Ancient Merv Project
- Our Research
- Research and Excavation
- AHRC Ceramic Database
- Training Programme
- Training programme: finds conservation
- Education Programme and Teacher's Handbook
- Management Planning
- Ancient Merv Open Day
- Exploring medieval routes
- Development of an Information Platform
- Conservation of standing structures
- Merv Interpretation Centre
- The Gallery
A three week training programme was undertaken at Ancient Merv Archaeological Park , between the 13 th - 30 th June, 2005. This work was generously funded and enabled by a grant from The Kaplan Foundation, with the support and administration of the World Monuments Fund. Special thanks got to Gaetano Palumbo and Mark Webber for their support throughout this project. The programme was attended by staff from the State Archaeological Parks, from all over Turkmenistan, to work together at Merv, developing skills in digital photography, archaeological recording, documentation and management planning. It consisted of two courses:
Course 1: Ethics, philosophy and approaches to the management of Cultural Heritage sites . A one-week course aimed at a broad audience from a range of Archaeological Parks across Turkmenistan .
Course 2: Approaches to documentation of Cultural Heritage sites . A two week course primarily aimed at the Merv Park Staff, but also attended by some staff from other Archaeological Parks. Practical elements of the course included:
- documentation and condition assessment of Porsy Köshk;
- documentation of the archaeological and conservation activities at Erk Kala;
- reburial of archaeological sites.
Example of work: Condition assessment of Porsy Köshk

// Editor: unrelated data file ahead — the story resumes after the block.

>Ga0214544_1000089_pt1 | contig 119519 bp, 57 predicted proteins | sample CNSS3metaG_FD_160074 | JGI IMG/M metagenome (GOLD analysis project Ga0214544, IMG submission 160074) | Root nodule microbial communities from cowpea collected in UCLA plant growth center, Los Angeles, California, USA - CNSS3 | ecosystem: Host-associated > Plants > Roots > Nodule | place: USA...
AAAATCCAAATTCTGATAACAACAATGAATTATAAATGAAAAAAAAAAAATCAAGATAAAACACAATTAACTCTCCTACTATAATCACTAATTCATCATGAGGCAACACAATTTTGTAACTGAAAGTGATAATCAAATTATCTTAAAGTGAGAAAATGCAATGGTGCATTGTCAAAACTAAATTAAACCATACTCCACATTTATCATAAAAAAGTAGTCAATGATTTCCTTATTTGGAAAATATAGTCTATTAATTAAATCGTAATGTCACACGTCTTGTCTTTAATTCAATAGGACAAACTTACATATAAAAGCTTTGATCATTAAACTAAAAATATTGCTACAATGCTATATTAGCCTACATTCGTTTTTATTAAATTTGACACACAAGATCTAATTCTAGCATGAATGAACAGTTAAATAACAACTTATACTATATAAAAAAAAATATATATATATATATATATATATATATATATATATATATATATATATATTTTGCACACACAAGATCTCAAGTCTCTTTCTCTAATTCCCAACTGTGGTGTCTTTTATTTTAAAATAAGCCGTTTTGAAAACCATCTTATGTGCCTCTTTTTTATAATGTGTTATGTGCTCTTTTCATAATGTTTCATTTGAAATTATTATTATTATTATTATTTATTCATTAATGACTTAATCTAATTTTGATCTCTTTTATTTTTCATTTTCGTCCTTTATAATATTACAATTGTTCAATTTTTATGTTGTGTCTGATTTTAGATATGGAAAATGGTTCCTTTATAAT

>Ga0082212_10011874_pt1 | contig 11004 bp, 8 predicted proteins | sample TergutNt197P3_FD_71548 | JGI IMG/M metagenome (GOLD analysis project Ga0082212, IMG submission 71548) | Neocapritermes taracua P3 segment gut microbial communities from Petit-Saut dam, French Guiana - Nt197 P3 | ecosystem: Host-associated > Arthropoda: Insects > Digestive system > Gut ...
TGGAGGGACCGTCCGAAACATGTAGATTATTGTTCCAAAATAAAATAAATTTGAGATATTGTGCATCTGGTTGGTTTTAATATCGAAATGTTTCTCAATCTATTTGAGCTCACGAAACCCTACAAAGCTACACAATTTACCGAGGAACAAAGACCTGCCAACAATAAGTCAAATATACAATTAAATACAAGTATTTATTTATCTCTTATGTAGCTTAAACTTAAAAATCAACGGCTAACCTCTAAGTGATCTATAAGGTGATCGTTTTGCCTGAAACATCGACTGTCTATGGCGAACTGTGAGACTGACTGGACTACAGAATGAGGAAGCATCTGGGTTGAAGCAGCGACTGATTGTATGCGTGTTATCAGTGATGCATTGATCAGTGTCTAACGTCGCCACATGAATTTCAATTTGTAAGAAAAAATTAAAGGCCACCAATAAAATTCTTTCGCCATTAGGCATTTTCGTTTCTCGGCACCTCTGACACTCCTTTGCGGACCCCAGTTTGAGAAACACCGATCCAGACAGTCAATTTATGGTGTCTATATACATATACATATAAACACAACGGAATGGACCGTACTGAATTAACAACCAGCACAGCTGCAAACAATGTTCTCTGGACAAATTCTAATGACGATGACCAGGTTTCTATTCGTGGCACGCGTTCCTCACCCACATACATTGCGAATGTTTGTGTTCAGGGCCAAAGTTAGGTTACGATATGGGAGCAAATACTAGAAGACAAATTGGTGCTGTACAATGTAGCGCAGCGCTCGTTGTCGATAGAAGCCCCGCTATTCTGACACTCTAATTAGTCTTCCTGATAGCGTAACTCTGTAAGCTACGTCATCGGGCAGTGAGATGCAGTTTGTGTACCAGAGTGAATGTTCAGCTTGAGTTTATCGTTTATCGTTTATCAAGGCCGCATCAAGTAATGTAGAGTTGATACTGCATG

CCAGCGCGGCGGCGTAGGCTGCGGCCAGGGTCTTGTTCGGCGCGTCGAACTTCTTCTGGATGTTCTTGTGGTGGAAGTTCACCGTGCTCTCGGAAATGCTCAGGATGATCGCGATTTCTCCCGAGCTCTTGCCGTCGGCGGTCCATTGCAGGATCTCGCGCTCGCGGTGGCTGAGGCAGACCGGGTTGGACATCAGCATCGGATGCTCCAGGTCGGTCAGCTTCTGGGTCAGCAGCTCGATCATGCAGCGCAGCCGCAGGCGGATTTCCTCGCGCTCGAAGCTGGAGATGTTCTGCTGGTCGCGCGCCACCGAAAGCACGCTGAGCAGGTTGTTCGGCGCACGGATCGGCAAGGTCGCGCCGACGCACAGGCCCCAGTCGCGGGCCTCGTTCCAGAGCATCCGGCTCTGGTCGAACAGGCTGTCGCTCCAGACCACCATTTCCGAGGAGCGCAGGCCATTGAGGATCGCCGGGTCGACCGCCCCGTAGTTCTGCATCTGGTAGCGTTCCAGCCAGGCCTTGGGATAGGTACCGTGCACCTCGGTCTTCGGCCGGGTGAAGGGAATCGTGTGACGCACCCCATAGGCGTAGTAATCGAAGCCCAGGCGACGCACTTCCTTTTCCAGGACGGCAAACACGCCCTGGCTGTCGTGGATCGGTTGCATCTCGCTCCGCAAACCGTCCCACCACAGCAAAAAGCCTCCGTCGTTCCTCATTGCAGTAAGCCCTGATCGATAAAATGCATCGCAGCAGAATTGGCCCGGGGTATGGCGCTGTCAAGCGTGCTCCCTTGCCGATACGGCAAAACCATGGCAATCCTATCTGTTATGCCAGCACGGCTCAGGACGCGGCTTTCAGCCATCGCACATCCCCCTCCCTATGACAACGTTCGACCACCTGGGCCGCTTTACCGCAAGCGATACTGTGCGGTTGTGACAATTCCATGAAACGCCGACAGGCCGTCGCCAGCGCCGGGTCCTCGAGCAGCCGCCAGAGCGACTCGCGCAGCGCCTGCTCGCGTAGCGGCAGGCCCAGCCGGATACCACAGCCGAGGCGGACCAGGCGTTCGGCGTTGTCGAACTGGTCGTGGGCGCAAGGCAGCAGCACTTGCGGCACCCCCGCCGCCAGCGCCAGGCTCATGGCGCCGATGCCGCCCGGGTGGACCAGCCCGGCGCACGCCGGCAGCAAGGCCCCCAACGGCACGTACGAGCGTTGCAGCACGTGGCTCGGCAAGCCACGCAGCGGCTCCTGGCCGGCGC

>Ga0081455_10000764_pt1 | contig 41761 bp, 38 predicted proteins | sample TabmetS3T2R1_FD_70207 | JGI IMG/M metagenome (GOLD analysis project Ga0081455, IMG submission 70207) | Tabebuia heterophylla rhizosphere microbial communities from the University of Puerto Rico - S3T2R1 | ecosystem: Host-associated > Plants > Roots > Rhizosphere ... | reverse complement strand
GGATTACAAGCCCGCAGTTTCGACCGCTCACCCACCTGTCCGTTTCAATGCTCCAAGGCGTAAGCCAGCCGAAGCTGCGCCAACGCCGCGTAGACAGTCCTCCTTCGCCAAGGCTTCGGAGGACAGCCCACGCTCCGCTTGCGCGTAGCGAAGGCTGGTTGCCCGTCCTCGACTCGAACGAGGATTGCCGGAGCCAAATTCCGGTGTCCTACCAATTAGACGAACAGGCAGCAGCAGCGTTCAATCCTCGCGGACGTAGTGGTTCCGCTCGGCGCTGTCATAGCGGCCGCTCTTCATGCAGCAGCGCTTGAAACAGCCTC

Work was undertaken as part of the documentation course to prepare a detailed condition assessment for Porsy Köshk, one of the “at risk” structures within the park. The assessment considered information about the monument (location, type, date and description), assessment and description of monument condition, assessment of visitor potential, assessment of significance (and factor that detract from significance), risk assessment and management proposals (see attached form). The document was prepared over four mornings in the field, and lively discussion and collation of the documentation in the classroom. The fieldwork provided an important opportunity to experiment with, and gain experience of, digital photography, which was used in the production of the field reports. The system refined and developed for the Porsy Köshk will be used for the monument documentation for a number of other köshk buildings as part of the ongoing work programme.
Undertaking the documentation at Porsy Köshk
Example of work: Documentation of the archaeological and conservation activities at Erk Kala.
Recording the exposed archaeology of the late defences of Erk Kala. The defences were being badly damaged by rainwater run-off, causing deep gullies that cut through the fragile archaeology. The gullies were cleaned, the archaeological sequence documented (an opportunity to train Turkmen staff in archaeological recording), and then backfilled with sacrificial material to stabilise the slope.
This work included courses on Archaeological recording & documentation. The trench was also used for a practical session on the approaches to reburial of archaeological sites. The course considered strategies for preventative conservation, the condition assessment of old excavation sites, and worldwide perspectives on reburial programmes. The participants then undertook all stages of the processes: documentation, installation of the separator, preparation of the materials and compaction.
Other work undertaken:
Training course participants reburying an archaeological excavation in Gyaur Kala
Work was undertaken, as part of the documentation course in week 3, on the detailed documentation and monitoring of an excavated section through the Gyaur Kala defences.